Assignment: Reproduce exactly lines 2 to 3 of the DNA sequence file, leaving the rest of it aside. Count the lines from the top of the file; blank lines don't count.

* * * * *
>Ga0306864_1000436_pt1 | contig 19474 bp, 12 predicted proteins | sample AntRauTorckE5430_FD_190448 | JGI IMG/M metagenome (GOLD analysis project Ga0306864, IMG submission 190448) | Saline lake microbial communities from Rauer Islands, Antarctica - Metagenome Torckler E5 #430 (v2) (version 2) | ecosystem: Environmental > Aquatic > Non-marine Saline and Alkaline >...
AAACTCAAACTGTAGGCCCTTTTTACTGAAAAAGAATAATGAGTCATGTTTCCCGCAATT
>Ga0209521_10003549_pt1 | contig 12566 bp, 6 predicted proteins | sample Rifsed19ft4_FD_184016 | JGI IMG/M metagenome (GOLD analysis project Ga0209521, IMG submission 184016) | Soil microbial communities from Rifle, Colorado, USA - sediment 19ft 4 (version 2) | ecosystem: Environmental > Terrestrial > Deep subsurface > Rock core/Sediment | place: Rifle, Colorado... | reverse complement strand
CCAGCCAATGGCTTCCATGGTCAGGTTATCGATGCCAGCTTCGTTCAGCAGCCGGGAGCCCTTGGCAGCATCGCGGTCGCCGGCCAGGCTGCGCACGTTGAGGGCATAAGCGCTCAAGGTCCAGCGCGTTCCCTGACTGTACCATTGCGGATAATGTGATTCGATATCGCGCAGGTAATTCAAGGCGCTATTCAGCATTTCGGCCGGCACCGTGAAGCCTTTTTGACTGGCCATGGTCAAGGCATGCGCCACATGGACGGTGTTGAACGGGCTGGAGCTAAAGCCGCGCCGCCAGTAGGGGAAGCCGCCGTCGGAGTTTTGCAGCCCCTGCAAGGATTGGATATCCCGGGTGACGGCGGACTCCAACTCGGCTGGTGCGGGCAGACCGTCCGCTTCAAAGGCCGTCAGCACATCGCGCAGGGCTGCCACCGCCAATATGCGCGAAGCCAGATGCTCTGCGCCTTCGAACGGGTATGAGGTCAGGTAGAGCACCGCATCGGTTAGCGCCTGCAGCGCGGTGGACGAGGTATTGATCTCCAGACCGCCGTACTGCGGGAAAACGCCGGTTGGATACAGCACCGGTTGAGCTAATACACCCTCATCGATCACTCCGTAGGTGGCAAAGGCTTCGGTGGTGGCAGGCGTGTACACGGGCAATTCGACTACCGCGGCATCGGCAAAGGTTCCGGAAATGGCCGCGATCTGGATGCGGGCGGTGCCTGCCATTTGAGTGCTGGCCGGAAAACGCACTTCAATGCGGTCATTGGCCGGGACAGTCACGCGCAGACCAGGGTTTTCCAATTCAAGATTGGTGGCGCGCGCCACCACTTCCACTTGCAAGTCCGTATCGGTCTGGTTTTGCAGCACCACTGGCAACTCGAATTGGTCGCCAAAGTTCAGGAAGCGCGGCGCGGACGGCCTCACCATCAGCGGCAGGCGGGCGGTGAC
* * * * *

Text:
AAACTCAAACTGTAGGCCCTTTTTACTGAAAAAGAATAATGAGTCATGTTTCCCGCAATT
>Ga0209521_10003549_pt1 | contig 12566 bp, 6 predicted proteins | sample Rifsed19ft4_FD_184016 | JGI IMG/M metagenome (GOLD analysis project Ga0209521, IMG submission 184016) | Soil microbial communities from Rifle, Colorado, USA - sediment 19ft 4 (version 2) | ecosystem: Environmental > Terrestrial > Deep subsurface > Rock core/Sediment | place: Rifle, Colorado... | reverse complement strand